2.) Shins, Shin Splints, or Medial Tibial Stress Syndrome (for the geeks)- Working our way up the chain, this area is a common problem amongst pro ball players coming back to spring training where we #1 Start wearing cleats again for a good part of the day #2 Stand around in sub-par posture most of the day shagging batting practice, and #3 Run absurd amounts (often in cleats) after standing around with sub-par posture. In my opinion and experience, this is a recipe to turn super strong and athletic pitchers into sore, immobile, and dysfunctional pitchers. Here is a way to help maintain decent soft tissue on the both sides of that tibia.

ToolRolling Stick or Tiger TailSore Spot– Calves, Shins

Forget the ultrasound, ice, or lovey dovey massage. If you want to feel better, you’re going to need to get in on that calf and around your shins. Have one of these rolling sticks or Tiger Tails handy to roll up along your calf and alongside your shins to get that crap outta there. It’s gonna hurt, but the pain is temporary. You’ll feel better after a few min of this focused soft tissue work. Pair this with a little static calf stretching and you’re golden.

3.) Lead Hip- This pertains to the final question I asked about the professional pitcher in the scenario mentioned at the beginning of this post. It’s no mystery that pitching is one of the most violent motions in all of sports. Not only is it violent, but it’s repetitively violent. The same joints, muscles, tendons and ligaments take a beating. When we look closer at a pitcher’s delivery, we can see precisely which areas those are. When it comes to a pitcher’s lower half, I would argue that the lead hip (hip closest to home plate throughout delivery) is the most important area to narrow in on for the most soft tissue maintenance.

Tool– Batting Cage Ball- Sore Spot- Outside of Lead Hip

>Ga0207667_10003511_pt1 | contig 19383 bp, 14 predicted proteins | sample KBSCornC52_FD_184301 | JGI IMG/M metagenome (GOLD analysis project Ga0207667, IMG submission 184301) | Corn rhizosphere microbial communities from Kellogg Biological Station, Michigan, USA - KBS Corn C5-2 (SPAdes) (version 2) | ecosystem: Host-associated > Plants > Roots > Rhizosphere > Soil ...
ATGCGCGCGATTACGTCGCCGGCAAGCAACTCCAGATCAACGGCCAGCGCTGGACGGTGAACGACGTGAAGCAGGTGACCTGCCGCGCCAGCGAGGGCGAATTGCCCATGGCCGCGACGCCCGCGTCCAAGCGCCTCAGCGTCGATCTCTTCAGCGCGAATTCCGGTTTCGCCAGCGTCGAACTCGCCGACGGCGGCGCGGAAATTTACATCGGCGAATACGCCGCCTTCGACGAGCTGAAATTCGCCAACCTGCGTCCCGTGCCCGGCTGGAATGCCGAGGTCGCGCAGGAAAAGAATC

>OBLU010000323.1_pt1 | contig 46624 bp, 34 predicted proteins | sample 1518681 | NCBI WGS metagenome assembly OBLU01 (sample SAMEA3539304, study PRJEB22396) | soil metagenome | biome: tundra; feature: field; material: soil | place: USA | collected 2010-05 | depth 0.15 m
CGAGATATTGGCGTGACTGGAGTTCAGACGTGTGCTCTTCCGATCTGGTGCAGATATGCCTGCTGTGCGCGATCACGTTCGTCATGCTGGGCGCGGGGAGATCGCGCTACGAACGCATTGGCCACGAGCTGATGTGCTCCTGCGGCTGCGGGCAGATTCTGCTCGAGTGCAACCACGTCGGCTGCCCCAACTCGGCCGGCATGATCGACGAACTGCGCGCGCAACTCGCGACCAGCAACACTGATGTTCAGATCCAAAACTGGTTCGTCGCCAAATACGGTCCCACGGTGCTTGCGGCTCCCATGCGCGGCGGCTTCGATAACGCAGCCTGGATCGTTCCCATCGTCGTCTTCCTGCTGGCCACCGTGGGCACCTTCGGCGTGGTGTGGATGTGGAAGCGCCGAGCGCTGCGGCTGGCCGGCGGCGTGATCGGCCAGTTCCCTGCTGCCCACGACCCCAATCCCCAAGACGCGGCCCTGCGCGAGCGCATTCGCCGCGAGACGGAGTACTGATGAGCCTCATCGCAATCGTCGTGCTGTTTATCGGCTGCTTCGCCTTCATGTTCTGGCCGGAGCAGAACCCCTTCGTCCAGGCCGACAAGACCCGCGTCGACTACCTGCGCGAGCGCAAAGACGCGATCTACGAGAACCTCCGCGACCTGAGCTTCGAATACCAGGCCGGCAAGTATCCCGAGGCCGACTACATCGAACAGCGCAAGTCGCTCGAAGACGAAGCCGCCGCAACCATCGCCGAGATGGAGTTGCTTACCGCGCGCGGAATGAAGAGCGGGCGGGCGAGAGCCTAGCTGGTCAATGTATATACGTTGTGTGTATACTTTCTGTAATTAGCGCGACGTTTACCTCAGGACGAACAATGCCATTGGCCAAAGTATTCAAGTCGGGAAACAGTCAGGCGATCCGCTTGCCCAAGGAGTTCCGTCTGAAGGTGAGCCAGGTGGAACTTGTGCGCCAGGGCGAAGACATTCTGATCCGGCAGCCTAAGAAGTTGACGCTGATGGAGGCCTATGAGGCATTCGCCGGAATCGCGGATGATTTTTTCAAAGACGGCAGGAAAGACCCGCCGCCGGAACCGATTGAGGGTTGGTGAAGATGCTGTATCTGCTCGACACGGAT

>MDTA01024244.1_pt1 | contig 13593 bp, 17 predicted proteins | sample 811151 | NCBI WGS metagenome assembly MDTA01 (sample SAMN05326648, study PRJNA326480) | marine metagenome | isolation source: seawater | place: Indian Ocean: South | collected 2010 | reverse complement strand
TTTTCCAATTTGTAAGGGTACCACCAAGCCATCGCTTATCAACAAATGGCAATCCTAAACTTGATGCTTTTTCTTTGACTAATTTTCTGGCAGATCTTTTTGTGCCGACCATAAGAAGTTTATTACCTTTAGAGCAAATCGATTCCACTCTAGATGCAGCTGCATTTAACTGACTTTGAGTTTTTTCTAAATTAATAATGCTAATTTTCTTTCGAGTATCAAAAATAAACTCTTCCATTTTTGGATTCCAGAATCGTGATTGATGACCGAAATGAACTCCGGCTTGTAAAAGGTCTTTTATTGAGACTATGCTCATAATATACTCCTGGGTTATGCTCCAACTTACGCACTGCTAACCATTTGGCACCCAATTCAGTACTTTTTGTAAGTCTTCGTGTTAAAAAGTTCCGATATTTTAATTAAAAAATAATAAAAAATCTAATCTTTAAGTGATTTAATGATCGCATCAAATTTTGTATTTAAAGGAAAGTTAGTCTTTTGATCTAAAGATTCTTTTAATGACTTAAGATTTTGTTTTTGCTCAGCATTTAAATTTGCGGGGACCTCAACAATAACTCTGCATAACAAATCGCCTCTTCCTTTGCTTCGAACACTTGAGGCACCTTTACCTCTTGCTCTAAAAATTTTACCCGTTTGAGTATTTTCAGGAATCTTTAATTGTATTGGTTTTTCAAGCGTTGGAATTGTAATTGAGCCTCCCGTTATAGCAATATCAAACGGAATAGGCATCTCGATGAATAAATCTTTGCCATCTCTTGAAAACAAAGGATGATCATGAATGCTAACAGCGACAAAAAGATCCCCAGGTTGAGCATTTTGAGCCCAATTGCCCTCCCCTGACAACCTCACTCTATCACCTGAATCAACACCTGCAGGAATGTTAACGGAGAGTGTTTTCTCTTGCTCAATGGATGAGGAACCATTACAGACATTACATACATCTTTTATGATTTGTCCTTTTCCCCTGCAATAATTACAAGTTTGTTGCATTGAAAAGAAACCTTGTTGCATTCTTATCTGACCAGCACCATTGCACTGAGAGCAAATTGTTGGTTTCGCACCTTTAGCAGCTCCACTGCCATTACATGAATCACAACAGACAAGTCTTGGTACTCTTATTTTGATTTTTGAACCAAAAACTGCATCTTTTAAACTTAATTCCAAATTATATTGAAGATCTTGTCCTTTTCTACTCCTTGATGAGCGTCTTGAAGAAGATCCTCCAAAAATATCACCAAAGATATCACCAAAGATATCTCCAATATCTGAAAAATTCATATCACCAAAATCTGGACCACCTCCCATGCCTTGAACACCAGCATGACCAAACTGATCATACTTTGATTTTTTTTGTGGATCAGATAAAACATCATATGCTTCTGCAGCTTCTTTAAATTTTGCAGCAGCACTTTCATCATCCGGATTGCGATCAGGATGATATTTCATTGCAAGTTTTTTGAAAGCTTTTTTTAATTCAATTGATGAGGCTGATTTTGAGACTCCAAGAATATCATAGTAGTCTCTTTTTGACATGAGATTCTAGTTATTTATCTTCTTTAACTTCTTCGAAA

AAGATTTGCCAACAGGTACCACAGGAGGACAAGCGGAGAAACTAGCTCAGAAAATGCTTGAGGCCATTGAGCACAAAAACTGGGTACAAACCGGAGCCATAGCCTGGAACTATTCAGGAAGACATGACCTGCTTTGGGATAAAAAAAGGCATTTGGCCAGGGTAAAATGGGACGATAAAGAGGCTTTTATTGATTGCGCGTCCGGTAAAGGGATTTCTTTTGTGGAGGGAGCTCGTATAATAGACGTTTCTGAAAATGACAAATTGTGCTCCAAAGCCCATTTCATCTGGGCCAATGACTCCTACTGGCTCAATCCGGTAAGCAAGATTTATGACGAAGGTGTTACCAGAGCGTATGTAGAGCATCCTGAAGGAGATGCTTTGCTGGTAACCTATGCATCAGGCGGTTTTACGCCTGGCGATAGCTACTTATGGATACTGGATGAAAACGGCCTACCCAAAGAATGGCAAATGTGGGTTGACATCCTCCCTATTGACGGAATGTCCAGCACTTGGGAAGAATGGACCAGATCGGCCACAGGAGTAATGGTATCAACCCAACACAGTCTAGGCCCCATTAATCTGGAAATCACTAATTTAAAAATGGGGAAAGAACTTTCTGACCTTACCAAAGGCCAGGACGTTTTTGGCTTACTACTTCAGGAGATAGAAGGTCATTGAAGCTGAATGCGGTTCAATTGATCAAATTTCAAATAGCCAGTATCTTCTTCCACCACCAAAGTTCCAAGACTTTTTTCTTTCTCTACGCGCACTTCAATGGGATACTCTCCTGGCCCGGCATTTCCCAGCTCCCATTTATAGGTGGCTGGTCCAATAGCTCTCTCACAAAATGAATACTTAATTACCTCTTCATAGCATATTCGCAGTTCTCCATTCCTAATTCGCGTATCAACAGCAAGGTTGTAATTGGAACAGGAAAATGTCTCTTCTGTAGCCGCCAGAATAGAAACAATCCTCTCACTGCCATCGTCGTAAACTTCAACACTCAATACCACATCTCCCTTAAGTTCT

For right-handed pitchers, cross your left leg over the right and roll over the tight fascia in your glute and outside hip on the left side. Opposite for lefties of course. This position is beneficial because it allows all your weight to sink into to the ball, ensuring you free some of that junked up soft tissue to allow for better hip internal rotation lost from driving through that front side so aggressively while pitching.

When it comes to being a healthy pitcher, the things that first come to mind are proper mechanics, strength, flexibility, mobility, and shoulder/elbow health. Still, one of the most important pieces to the puzzle, soft tissue, often gets overlooked. In professional baseball it is seen by some as weak, coddling, or pampering, all labels you want to avoid. Still, so many pitchers tend to break down over the year, many of them which could have been prevented with diligent soft tissue maintenance. If you are a pitcher, do yourself a favor and add some of these techniques to your program or routine. You can thank me later!

Getting sore, in my opinion, is the worst part about pitching. Actually, I digress, it’s a fact. There is nothing worse than pitching your tail off for your team, then waking up the next morning with your arm feeling like it got run over by a truck. It’s a humbling feeling to say the least. There are undoubtedly countless variables that go into the fact that you are sore from pitching. The first being the most obvious in that human beings weren’t designed to be able to throw an object overhead at incredible velocities. There are many others to consider as well. Here are just a few….